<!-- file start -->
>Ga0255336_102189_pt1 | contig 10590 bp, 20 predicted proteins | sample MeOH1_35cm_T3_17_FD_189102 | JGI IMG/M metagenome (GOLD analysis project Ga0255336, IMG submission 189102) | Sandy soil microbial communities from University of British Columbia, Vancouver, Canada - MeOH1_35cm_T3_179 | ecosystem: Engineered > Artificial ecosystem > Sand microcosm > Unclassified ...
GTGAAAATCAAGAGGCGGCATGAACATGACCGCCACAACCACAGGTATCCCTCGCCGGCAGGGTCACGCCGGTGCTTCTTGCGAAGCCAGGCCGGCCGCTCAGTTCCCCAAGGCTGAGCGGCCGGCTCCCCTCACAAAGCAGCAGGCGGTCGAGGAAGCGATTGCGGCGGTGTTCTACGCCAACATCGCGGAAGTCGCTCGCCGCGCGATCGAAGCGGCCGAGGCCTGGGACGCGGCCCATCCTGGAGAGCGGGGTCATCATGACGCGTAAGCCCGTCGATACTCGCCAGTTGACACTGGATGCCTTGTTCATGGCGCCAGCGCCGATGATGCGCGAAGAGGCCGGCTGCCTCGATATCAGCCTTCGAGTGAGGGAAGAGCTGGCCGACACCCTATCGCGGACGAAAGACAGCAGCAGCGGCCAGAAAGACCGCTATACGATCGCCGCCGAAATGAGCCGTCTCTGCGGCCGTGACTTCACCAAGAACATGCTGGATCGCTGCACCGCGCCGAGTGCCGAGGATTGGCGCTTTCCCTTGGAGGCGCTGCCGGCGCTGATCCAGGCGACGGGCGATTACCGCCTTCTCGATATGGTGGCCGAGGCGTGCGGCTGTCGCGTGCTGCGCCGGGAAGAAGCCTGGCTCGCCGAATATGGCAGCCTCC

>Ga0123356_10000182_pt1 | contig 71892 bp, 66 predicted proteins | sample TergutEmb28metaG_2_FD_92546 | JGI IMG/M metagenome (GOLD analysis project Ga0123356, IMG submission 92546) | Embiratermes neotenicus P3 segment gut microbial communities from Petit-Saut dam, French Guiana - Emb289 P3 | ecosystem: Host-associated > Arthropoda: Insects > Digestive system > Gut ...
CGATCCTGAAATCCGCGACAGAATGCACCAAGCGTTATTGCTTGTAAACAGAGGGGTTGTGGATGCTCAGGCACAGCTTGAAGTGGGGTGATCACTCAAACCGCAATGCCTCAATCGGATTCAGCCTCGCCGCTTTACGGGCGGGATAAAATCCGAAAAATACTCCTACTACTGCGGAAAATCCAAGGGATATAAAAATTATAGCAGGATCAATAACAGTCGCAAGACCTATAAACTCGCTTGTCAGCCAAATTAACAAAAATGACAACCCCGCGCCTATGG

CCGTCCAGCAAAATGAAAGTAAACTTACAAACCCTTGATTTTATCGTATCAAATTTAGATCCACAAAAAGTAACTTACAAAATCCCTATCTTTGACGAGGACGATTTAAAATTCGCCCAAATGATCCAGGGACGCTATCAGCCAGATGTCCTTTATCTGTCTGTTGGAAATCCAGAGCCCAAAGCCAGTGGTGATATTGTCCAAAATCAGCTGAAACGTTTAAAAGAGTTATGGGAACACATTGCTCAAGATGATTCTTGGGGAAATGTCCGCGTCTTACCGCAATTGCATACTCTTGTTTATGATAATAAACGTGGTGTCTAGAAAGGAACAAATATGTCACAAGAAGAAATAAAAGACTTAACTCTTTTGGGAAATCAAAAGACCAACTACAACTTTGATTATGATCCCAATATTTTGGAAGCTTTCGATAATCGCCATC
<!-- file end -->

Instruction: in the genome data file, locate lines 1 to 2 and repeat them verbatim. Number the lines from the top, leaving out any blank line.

>Ga0255336_102189_pt1 | contig 10590 bp, 20 predicted proteins | sample MeOH1_35cm_T3_17_FD_189102 | JGI IMG/M metagenome (GOLD analysis project Ga0255336, IMG submission 189102) | Sandy soil microbial communities from University of British Columbia, Vancouver, Canada - MeOH1_35cm_T3_179 | ecosystem: Engineered > Artificial ecosystem > Sand microcosm > Unclassified ...
GTGAAAATCAAGAGGCGGCATGAACATGACCGCCACAACCACAGGTATCCCTCGCCGGCAGGGTCACGCCGGTGCTTCTTGCGAAGCCAGGCCGGCCGCTCAGTTCCCCAAGGCTGAGCGGCCGGCTCCCCTCACAAAGCAGCAGGCGGTCGAGGAAGCGATTGCGGCGGTGTTCTACGCCAACATCGCGGAAGTCGCTCGCCGCGCGATCGAAGCGGCCGAGGCCTGGGACGCGGCCCATCCTGGAGAGCGGGGTCATCATGACGCGTAAGCCCGTCGATACTCGCCAGTTGACACTGGATGCCTTGTTCATGGCGCCAGCGCCGATGATGCGCGAAGAGGCCGGCTGCCTCGATATCAGCCTTCGAGTGAGGGAAGAGCTGGCCGACACCCTATCGCGGACGAAAGACAGCAGCAGCGGCCAGAAAGACCGCTATACGATCGCCGCCGAAATGAGCCGTCTCTGCGGCCGTGACTTCACCAAGAACATGCTGGATCGCTGCACCGCGCCGAGTGCCGAGGATTGGCGCTTTCCCTTGGAGGCGCTGCCGGCGCTGATCCAGGCGACGGGCGATTACCGCCTTCTCGATATGGTGGCCGAGGCGTGCGGCTGTCGCGTGCTGCGCCGGGAAGAAGCCTGGCTCGCCGAATATGGCAGCCTCC